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Photographic Section: 1925

Photographic Section: 1925

March 24, 1925. "Lt. L.T. Hunt, U.S.N., with barograph, and Commander W.H. Lee." National Photo Company Collection glass negative. View full size.

 

On Shorpy:
Today’s Top 5

By tradition

...the skipper of the Naval Photographic Center has often been an aviator. My parents both served at NPC in the late '50s under Capt. Noel Bacon, the ex-Flying Tiger.

Beware of rough landings

If they have a sudden stop that guy in the rear is going to put his face right into that wooden contraption. Not a pleasant thought.

Thermometer?

How was the Pilot supposed to read that thing, climb out on the wing?

Naval Aerologists


Washington Post, March 24, 1925.

Naval Planes Will Seek Weather Data
High in the Air

Flights to Be Made Daily from Anacostia Station to Study Aerological Conditions Far Above Earth's Surface to Aid Bureau's Forecasts.

Knowledge of hitherto unknown air conditions at high altitudes which will enable the weather bureau to make forecasts with more certainty and for a more advanced period will be made available to that office under arrangements completed yesterday with the naval air station at Anacostia.

According to the program, naval planes will make special daily flights carrying an aerological observer equipped with instruments to record the air temperature and humidity far above the earth. A naval aerologist, schooled in weather observations and forecasts, will be assigned to the work. He will carry with him in the plane thermometers and barometers which will record conditions with mathematical accuracy.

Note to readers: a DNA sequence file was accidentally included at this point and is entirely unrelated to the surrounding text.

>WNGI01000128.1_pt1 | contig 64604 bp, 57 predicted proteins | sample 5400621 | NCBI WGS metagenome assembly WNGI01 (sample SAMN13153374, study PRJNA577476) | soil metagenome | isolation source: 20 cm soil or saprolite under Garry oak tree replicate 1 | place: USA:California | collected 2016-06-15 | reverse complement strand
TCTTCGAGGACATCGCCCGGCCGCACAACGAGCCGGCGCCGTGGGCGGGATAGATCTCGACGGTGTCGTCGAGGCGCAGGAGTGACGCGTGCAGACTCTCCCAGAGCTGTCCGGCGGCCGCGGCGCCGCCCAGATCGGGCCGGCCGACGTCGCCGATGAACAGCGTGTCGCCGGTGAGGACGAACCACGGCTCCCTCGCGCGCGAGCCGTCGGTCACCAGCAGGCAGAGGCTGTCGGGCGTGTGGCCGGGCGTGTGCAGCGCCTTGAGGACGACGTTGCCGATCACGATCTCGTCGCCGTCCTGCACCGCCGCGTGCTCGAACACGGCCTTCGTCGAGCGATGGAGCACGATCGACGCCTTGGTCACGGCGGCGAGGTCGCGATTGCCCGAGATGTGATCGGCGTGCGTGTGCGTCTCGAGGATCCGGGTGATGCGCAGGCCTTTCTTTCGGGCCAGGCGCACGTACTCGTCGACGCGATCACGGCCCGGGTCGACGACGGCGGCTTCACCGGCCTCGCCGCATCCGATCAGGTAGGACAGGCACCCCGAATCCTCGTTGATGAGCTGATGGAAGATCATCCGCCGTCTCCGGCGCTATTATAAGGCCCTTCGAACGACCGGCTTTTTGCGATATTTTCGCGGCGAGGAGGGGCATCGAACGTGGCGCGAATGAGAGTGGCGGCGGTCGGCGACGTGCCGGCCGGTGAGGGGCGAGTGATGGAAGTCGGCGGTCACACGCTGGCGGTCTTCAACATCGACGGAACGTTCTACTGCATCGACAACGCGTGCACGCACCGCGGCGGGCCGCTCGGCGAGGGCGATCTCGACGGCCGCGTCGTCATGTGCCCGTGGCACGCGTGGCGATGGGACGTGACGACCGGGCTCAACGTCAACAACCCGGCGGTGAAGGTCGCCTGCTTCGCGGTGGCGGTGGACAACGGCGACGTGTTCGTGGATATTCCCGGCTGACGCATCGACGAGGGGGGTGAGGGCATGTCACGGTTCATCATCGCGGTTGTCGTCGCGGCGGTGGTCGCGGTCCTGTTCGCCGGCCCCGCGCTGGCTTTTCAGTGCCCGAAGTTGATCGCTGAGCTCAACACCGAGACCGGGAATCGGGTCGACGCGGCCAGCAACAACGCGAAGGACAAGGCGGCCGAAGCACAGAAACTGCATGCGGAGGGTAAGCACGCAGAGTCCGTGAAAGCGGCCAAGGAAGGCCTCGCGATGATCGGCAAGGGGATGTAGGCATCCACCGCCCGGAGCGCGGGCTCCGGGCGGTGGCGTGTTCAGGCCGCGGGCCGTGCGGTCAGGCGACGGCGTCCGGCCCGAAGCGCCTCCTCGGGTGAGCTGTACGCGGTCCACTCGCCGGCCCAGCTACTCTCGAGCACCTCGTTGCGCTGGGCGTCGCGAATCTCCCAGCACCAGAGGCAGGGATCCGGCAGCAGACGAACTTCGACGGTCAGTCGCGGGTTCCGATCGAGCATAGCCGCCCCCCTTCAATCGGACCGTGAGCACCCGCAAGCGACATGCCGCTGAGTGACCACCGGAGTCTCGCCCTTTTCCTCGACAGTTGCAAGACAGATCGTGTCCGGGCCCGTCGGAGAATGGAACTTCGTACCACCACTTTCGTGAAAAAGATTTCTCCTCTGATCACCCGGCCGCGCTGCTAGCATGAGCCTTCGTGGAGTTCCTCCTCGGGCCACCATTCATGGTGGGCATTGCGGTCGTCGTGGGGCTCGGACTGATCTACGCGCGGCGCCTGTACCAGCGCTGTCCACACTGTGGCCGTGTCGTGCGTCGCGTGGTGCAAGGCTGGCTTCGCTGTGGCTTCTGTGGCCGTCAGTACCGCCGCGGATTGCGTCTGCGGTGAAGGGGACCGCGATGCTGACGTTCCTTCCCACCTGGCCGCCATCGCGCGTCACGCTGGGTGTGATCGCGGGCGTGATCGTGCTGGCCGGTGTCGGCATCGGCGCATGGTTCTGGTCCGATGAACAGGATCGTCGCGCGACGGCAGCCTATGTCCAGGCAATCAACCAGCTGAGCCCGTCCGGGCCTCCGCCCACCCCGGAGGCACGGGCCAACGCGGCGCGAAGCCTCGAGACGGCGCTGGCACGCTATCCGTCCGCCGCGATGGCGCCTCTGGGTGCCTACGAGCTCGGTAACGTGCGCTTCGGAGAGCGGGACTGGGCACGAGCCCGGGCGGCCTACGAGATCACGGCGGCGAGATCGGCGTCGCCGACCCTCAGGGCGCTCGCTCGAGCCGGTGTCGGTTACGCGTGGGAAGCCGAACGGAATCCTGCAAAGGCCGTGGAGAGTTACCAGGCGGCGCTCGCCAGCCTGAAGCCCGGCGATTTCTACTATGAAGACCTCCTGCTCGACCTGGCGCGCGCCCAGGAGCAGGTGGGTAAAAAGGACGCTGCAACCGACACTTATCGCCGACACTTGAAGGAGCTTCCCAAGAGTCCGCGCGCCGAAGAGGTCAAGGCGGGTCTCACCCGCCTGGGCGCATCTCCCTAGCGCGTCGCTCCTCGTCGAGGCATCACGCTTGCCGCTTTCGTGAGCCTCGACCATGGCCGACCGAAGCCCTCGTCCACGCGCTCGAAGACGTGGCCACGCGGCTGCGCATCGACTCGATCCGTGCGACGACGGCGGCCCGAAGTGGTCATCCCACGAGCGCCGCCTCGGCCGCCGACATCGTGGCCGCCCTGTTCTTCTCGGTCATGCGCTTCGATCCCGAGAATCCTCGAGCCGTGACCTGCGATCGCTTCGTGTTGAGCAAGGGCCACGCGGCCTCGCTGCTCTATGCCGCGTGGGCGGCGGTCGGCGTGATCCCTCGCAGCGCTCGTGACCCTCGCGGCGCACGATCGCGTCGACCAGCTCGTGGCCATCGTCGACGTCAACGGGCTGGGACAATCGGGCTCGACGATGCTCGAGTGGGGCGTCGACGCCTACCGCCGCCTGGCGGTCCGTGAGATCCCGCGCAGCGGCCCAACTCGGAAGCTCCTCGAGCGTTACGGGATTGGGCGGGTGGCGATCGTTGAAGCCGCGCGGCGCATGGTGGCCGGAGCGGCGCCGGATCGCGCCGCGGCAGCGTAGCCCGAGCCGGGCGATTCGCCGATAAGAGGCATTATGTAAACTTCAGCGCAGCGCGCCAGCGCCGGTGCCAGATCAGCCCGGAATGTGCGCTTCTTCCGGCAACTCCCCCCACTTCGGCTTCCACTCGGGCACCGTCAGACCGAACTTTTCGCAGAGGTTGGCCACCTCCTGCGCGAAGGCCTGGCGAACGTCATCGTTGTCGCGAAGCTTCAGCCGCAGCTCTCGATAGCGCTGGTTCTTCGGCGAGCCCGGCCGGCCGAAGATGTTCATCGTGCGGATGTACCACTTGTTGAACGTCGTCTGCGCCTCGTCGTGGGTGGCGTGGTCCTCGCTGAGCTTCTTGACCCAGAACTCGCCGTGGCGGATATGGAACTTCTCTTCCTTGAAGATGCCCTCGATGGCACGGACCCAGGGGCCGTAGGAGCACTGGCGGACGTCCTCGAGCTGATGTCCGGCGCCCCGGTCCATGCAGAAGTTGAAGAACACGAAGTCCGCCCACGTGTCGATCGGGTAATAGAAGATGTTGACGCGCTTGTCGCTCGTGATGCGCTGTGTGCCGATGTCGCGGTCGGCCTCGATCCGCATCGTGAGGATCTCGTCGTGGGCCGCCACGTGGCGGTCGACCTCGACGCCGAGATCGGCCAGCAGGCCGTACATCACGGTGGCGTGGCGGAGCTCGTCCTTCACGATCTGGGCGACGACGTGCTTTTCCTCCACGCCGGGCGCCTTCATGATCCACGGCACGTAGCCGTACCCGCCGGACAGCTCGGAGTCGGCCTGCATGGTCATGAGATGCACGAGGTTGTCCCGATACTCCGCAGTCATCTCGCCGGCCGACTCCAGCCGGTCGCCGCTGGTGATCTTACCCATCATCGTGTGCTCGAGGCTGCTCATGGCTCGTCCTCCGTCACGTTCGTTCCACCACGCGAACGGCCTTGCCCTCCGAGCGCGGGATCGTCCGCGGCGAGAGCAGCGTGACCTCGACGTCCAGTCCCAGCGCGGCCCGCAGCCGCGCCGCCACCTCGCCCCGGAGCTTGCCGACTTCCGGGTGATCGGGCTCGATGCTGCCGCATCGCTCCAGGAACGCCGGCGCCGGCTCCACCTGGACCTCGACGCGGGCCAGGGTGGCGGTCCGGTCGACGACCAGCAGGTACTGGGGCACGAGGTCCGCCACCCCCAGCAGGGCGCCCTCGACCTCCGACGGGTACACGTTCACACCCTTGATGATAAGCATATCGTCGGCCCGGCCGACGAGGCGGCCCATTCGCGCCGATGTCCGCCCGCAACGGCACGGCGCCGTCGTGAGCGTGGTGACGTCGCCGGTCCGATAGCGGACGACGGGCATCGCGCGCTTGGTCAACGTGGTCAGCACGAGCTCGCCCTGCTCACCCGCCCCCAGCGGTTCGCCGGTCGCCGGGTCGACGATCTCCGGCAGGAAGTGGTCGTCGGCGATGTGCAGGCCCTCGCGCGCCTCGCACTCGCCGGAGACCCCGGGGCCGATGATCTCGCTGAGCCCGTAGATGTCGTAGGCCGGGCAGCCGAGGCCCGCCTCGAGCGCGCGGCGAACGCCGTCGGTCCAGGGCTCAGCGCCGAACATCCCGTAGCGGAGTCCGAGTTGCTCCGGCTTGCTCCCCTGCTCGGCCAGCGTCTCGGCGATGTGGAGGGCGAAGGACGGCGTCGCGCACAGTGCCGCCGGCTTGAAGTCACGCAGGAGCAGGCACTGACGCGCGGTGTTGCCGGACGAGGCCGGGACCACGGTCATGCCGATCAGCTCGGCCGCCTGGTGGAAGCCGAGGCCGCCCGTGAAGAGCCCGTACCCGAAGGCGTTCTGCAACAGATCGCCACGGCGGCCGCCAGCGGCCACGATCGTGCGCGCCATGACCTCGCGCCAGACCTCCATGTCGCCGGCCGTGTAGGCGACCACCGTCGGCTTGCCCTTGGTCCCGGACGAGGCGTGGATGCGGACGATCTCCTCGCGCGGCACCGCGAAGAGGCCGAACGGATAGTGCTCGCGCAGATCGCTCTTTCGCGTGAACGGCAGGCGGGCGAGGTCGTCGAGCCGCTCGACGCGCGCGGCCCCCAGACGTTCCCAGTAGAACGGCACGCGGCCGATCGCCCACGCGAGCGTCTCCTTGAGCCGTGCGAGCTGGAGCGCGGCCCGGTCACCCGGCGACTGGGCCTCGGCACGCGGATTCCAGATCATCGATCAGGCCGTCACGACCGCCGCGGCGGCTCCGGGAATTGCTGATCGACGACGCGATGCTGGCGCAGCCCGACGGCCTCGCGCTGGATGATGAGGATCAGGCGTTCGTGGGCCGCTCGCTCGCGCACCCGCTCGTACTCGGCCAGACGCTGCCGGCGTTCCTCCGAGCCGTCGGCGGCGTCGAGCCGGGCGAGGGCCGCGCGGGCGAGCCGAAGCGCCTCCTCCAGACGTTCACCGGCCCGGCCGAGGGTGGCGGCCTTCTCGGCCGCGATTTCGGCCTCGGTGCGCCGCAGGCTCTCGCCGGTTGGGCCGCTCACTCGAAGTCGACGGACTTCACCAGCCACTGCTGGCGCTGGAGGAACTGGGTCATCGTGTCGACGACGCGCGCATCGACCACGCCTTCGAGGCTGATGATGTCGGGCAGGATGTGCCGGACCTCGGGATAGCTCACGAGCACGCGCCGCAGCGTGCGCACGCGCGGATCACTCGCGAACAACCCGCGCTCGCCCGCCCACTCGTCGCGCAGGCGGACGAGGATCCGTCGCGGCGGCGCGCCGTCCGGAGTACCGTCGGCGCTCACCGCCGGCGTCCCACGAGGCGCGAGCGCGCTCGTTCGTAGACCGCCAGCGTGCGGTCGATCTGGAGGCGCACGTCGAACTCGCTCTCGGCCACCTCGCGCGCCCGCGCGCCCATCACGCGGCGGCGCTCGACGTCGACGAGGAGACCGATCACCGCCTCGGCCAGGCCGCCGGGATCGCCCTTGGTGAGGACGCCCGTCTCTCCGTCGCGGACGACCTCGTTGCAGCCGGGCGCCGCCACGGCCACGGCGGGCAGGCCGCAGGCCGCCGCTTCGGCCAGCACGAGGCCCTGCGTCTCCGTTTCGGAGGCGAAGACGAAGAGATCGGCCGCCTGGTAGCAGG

Upon descent the officer will immediately transmit the data he has gathered to the weather bureau for use in the daily forecasts and to army and navy aviation stations in and near Washington for their guidance in flying.

Temperature and humidity at great distances above the earth's surface have always given an element of uncertainty to weather forecasts and have made "long-range predictions" almost impossible. These elements in the upper air have a direct influence on weather conditions of the surface. With accurate information as to the conditions available the weather bureau is expected to establish a new record for veracity and farsightedness.

"When Men Were Men"

When men were men
And ships and tripods were made of wood,
wings of canvas,
flight wear of thick leather & fur;
instruments were tied with string to wing spars,
And cameras recorded light on celluloid!

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